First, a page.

# Finding a point inside a surface

I have a triangulation of a surface without boundary in $$\mathbb{R}^3$$. The triangulation gives a unit normal pointing outwards for each triangle. I need to find some point in the interior of the surface.

I will outline my general strategy. I let $$V$$ denote the set of vertices of the triangulation and compute a number that I will call the fineness $$\delta = \min_{x, y \in V \mid x\neq y} \lVert x-y\rVert.$$ I pick some vertex $$v$$ and consider the point $$p = v -\frac{\delta}{4}u,$$ where $$u$$ is some unit vector. It is possible to show that $$p$$ is closer to $$v$$ than any other vertex in the triangulation, so it suffices to choose $$u$$ such that it lies below all of the triangles containing $$v$$.

If $$i$$ indexes the triangles containing $$v$$ as a vertex and $$n_i$$ is the outer normal of the triangle $$i$$, choosing $$u$$ such that $$\langle u, n_i\rangle >0$$ for all $$i$$ will put $$p$$ below the surface.

We can map this onto a linear algebra problem by writing $$u$$ as a weighted combination of the outer normals: $$u = \sum_i w_i n_i$$. If all of the inner products of the outer normals were non-negative, we could solve this by taking the $$w_i$$ to be the components of the Perron–Frobenius eigenvector of the matrix $$A_{i,j} = \langle n_i, n_j\rangle$$. However, the surface can have regions of high curvature, so $$A$$ is not always non-negative.

A natural notion of the normal at $$v$$ is the angle weighted averaged of the normals. This lead me to try taking $$w_i = \theta_i$$, where $$\theta_i$$ is angle of the triangle $$i$$ at $$v$$. However, this alone does not guarantee $$\langle u, n_i \rangle > 0$$ for all $$i$$. This seems like some iterative approach is needed, where the weights corresponding to positive inner products should be decreased and those corresponding to non-positive ones should increase. I think one strategy should be to add to the weights of non-positive terms and then normalize all of the weights so that $$\sum_i w_i = 1$$. If all inner products are positive, we terminate the iterative procedure. Of course, we would have to make $$u$$ a unit vector at the end of this.

My questions are: Am I on the right track? Is there a simpler approach? If I am on the right track, what update rule for the weights will guarantee convergence?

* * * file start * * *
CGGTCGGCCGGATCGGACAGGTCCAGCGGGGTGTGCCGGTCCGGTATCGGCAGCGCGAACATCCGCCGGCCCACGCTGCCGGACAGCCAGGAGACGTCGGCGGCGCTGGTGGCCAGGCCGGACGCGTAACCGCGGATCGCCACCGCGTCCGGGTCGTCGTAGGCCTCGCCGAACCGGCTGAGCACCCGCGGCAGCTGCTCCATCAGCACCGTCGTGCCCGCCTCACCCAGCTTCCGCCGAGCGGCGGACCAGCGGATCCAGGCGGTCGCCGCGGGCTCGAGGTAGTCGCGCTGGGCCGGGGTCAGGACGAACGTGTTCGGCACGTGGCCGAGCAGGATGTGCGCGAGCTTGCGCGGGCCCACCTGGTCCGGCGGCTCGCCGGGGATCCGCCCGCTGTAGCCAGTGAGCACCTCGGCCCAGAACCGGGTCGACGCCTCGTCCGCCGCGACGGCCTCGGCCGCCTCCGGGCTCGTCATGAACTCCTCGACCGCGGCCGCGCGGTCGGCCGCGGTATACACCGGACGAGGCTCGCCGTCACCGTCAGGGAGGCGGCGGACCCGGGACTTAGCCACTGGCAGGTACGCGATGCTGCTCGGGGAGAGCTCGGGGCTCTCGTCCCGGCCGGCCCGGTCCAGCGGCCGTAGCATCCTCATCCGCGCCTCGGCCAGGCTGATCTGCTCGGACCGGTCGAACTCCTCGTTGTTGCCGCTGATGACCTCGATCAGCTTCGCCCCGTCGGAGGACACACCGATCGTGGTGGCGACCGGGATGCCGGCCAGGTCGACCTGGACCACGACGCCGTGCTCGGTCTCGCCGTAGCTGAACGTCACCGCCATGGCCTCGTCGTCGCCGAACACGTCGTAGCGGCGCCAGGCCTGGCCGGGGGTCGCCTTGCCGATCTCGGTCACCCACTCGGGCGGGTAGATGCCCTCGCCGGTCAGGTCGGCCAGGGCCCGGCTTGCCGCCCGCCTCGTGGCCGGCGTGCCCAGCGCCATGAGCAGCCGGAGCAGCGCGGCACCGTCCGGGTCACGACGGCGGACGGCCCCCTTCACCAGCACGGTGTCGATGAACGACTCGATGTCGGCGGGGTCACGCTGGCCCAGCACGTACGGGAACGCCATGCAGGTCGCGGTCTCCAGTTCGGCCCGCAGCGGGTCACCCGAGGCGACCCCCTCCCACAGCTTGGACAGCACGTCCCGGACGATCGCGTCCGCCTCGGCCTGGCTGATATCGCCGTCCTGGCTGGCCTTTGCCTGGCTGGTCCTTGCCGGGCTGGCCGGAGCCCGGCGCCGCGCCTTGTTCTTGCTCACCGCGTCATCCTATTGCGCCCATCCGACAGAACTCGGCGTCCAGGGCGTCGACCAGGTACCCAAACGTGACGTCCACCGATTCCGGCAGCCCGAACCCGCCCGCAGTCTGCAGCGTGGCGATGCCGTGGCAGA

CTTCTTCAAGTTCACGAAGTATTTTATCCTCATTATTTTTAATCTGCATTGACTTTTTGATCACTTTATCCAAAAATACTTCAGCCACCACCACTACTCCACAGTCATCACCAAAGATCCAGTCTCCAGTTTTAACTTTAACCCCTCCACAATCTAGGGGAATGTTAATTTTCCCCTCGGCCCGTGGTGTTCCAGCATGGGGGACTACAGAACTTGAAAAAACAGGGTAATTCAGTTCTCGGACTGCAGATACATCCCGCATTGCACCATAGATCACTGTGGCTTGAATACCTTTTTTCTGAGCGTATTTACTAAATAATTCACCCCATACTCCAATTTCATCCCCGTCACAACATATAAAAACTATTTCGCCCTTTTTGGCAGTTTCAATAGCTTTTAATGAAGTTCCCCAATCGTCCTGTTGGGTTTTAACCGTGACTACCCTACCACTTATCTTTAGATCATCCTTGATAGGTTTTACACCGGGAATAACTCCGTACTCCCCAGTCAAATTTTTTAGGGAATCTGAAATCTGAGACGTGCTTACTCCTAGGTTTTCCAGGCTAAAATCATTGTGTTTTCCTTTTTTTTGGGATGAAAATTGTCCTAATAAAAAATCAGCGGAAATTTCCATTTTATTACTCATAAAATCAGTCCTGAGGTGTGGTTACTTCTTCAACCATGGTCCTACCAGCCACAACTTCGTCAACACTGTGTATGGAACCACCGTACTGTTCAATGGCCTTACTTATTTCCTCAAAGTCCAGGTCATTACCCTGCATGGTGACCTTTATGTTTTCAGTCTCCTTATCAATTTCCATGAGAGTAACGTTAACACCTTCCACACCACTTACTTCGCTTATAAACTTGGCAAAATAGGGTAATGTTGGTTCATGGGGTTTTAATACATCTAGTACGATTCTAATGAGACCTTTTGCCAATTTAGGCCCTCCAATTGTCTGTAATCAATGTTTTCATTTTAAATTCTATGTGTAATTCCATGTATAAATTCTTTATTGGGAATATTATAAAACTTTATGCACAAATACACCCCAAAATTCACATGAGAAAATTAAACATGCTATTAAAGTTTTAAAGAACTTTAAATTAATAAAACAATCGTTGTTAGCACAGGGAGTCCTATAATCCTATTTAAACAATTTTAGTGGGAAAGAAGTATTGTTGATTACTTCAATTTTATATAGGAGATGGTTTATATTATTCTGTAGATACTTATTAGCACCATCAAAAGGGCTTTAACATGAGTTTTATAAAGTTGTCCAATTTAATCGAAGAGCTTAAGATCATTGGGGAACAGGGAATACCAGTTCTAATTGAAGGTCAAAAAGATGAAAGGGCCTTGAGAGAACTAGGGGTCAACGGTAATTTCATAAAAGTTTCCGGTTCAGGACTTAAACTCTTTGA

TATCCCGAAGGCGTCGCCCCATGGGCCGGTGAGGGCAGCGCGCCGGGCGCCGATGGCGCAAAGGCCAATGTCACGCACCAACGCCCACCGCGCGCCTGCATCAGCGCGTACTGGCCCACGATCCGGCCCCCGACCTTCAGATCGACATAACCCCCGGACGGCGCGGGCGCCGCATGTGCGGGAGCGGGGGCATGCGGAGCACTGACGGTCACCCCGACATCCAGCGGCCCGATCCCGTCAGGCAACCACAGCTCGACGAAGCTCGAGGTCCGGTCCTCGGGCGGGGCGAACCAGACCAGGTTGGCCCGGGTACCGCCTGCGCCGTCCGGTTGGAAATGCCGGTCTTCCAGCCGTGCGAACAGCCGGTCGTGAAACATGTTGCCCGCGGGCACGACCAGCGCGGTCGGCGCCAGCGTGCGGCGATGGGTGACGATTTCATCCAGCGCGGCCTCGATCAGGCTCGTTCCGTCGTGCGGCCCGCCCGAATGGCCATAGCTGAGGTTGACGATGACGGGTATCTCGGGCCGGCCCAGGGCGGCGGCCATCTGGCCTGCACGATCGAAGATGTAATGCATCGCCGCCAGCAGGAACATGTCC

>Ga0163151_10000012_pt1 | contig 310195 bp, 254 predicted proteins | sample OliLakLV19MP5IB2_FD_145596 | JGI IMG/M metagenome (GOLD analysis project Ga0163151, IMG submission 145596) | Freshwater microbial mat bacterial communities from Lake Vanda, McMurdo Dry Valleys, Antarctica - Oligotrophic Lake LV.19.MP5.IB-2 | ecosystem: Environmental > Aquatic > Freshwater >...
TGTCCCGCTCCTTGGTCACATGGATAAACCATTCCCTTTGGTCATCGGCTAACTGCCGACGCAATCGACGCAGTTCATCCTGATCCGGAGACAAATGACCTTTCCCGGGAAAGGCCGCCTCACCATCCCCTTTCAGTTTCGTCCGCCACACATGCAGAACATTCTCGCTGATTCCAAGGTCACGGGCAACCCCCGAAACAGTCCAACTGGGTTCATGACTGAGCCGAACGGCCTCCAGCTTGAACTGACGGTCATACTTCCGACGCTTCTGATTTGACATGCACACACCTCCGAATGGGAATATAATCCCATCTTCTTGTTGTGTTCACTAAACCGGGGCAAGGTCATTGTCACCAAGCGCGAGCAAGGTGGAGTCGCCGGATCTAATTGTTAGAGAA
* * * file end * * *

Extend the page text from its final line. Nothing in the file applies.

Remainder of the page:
Edit: The shapes that I am working with are definitely not convex. The data points are from intestinal organoids, which can roughly be shaped like octopi holding broccoli.

– user44143
Jan 14, 2022 at 15:49

Let me suggest another approach, conceptually simple but maybe not as easy to implement as Matt F.'s algorithm.

Let $$P$$ be the polyhedron. Let $$F$$ be any face of $$P$$ with centroid $$p$$, and $$\vec{n}$$ the outward normal vector to $$F$$. Shoot a ray $$r$$ from outside of $$P$$ in direction $$-\vec{n}$$ through $$p$$. Ignore all intersections until the ray reaches $$p$$. The ray $$r$$ must now penetrate to the interior of $$P$$ on the immediate other side of $$F$$. Track $$r$$ until it hits another face of $$P$$. (It might hit a vertex or an edge of the face.) Let this first hit-point be $$q$$.

Then $$(p+q)/2$$ is necessarily strictly interior to $$P$$.

This method requires careful ray-triangle intersection (assuming all faces are triangles). I implemented this as part of code to answer point-in-polyhedron queries in Section 7.5 of Computational Geometry in C.

• I think this is the better answer — 'canonically', if informally, doing line-polytope intersections tends to be more robust through faces than through vertices. Jan 14, 2022 at 19:33
• I think I like this approach better. Something I hadn’t considered is that some point inside of a triangle can be closer to some other vertex than any of the triangle’s vertices. This has implications for what “sufficiently small” means and may require checking. Passing a ray through faces should bypass this issue. Jan 15, 2022 at 23:13
• @quirkyquark: My implementation intersects the ray $r$ with all surface triangles, and sorts the intersections. That leads to the $\frac{1}{2}(p+q)$ calculation. Jan 15, 2022 at 23:51
• Yes, I understood that you looped over them and choose the first intersection after the centroid. I was saying that in my original conception of the problem, something like $\delta$ actually isn’t good enough to always work. Jan 15, 2022 at 23:56

A short answer is: $$1$$) Pick a plane which intersects the surface in exactly one vertex $$v$$. $$2$$) From $$v$$ go slightly inward to some $$p$$, going so slightly that you can’t run into the planes connecting other vertices.

In more detail:

$$1$$) Consider all vertices with maximal $$z$$ coordinate, i.e. where $$v \cdot \hat{k}$$ is maximal.

• Choose one such $$v$$ on the convex hull of such points.
• Choose a horizontal vector $$h$$ such that $$v\cdot h$$ is maximal among all the vertices with maximal $$z$$ coordinate.
• Choose $$w$$ of the form $$\hat{k}+\delta h$$ so that $$v \cdot w$$ is maximal among all the vertices of the surface.

The diagram shows all this in one less dimension. The desired plane is the one through $$v$$ perpendicular to $$w$$.

$$2$$) Let $$m$$ be the mean of the inward unit normals over all the faces that include $$v$$. Choose $$\epsilon$$ such that $$(v \cdot w) + \epsilon(m \cdot w) > \max_{v'\neq v}(v' \cdot w)$$ Then $$p=v+\epsilon m$$ is a point inside the surface, since $$m$$ points inward, and none of the planes connecting other points go that far in the $$w$$ direction.

• For step 1, you can also choose a random $w$ and find the $v$ which maximizes $v \cdot w$. If the $v$ is unique, and it almost always will be, then you can use that $v$ and $w$.
– user44143
Jan 14, 2022 at 19:36